The Mormon Trail generally followed the north side of the Platte River approximately 425 miles to Fort Laramie, where the pioneers crossed the river and joined the Oregon Trail. They generally traveled on the north side of the Platte River in order to avoid conflicts with their former Missourian enemies. They followed the Oregon Trail 397 miles to Fort Bridger, at which point they picked up the trail of the Donner-Reed party. They followed this faint trail into the Great Salt Lake Valley. These last 116 miles were the most treacherous thanks to steep mountains climbs and rocky ridges. (The first group arrived on July 24, 1847) (Kimball 1988:49) While many think that the Mormon migration occurred in one swoop across the plains in 1847, in actuality, Mormons crossed the plains from various points over a twenty-three year span. The Mormon Trail from Ft. Kearney to Salt Lake City generally remained the same throughout its use. However, many variant routes existed for getting the Latter-Day Saints to Fort Kearney.
Of all of the westward pioneer movements, the Mormon handcart companies were one of the most unique. The entire carts were constructed almost exclusively of wood, making them less expensive to build and more simple to repair than wagons. In addition, the carts, being pulled by the pioneers, did not require costly oxen. The handcarts also maneuvered on the trail more readily than wagons. From 1856 to 1860, approximately 3,000 Mormons traveled in the handcart companies to Salt Lake City.
All but two of the ten handcart companies successfully arrived in the Valley of the Great Salt Lake. Ignoring warnings given by Brigham Young, the eager members of the Martin and Willie companies departed from Winter Quarters late in the summer of 1856 and were caught in a snow storm near Casper, Wyoming. Over two hundred died from exposure and famine before rescuers arrived from Salt Lake City. Despite such loss, hundreds of handcarts rolled across the plains in the following years. (nps brochure of the Mormon Trail)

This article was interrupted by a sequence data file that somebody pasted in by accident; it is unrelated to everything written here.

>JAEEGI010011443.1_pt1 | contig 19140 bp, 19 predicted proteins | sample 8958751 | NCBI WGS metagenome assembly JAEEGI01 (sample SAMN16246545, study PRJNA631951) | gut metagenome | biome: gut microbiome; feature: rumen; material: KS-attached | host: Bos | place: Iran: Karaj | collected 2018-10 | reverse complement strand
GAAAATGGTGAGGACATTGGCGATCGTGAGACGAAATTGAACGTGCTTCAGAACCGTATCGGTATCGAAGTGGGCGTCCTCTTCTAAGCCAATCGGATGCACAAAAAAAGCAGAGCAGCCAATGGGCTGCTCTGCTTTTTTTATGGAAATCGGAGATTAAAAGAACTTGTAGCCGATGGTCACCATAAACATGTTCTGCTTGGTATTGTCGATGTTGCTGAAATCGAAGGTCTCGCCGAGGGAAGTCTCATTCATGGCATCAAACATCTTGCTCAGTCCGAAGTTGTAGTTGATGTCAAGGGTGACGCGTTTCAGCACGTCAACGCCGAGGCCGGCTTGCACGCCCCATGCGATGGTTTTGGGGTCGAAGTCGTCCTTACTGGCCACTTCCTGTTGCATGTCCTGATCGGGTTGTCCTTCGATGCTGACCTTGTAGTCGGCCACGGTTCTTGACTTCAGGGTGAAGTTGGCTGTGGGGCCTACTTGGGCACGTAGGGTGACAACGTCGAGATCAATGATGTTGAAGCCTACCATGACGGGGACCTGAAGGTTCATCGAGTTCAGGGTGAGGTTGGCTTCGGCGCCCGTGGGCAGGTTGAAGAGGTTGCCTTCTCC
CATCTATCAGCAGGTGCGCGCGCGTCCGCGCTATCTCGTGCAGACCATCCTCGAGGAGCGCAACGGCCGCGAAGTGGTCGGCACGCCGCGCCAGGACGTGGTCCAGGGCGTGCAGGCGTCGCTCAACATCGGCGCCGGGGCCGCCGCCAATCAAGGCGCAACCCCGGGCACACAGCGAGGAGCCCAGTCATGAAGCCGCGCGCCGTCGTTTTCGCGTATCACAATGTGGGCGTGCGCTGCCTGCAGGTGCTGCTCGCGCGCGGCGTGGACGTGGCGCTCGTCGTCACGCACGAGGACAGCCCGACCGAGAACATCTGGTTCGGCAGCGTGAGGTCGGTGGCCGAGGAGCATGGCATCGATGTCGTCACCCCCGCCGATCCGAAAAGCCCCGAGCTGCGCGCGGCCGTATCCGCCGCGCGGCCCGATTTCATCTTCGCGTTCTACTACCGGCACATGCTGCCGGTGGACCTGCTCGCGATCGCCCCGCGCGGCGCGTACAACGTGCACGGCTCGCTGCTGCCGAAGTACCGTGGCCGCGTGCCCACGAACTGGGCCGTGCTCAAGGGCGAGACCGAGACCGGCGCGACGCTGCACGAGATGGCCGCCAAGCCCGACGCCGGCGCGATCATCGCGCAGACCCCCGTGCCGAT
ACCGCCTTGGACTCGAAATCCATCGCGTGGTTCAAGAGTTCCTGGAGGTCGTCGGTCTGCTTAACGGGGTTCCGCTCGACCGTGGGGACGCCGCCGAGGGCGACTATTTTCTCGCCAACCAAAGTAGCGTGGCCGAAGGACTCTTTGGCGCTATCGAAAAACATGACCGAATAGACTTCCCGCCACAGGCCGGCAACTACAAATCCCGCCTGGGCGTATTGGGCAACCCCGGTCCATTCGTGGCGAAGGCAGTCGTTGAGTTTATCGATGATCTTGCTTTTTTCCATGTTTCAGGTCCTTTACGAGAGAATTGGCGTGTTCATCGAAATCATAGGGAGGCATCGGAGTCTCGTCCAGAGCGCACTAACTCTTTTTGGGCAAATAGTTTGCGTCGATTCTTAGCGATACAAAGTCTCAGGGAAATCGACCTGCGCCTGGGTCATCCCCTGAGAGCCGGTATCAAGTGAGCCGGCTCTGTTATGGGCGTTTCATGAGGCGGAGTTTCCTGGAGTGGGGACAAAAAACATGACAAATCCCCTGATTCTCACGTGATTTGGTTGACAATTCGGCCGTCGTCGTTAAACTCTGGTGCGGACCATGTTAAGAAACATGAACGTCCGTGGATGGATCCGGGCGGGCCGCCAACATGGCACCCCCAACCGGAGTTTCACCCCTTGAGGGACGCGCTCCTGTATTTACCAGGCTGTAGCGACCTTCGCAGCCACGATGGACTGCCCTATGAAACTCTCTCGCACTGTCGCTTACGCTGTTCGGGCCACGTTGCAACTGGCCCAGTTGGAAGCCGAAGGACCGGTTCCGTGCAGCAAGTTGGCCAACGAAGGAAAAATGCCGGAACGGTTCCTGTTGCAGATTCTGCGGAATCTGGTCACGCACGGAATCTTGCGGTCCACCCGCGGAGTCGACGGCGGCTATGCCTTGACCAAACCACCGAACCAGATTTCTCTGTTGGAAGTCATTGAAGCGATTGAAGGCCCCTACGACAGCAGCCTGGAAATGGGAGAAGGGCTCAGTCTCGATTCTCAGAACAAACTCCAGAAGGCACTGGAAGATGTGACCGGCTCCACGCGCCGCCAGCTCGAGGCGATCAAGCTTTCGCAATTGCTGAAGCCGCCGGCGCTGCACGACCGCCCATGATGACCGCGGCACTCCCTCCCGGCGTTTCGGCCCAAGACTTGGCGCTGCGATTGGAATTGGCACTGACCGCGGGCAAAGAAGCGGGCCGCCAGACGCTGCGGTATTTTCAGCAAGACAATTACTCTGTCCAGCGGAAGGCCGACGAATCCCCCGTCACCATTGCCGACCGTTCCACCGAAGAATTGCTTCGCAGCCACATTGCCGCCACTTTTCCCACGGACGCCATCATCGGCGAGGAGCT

The jumping off point for heading to the valley of the Great Salt Lake moved from Winter Quarter's (Florence) to Wyoming, Nebraska from 1864 to 1867. This was the last alteration for starting for the Mormon Trail head to the west. The change was made presumably due to native uprisings on the Oregon Trail and an outbreak of cholera at Florence. Wyoming was a small port town just a few miles north of Nebraska City. The Mormons set up a way station and settlement on a hill outside of Wyoming. Most immigrants took a train from New York City to St. Joseph, MO, at which point they would take a boat up stream to Wyoming, NE. The immigrant companies consisted of Danish, Swiss, German, Dutch, French, Norwegian, Swedish, and English families. Wagons arrived each spring from Salt Lake City to pick up immigrant Saints and supplies. Between 1864 and 1867, approximately, 6500 immigrants departed from Wyoming destined for Salt Lake City, Utah. The trail from Wyoming generally followed the Nebraska City-Ft. Kearney Cut-off until reaching Fort Kearney, at which point the company rejoined the Mormon Trail on the north side of the Platte River. The Mormon outfitting station at Wyoming, NE fell into disuse after 1867, when railroad expansion allowed immigrants to travel further west by train. By 1869, the entire journey from New York City to Salt Lake City could be taken by rail, bringing an end to the large scale wagon migration across the plains. (Nebraska History Mag, Old Wyoming, Helen R. Williams.)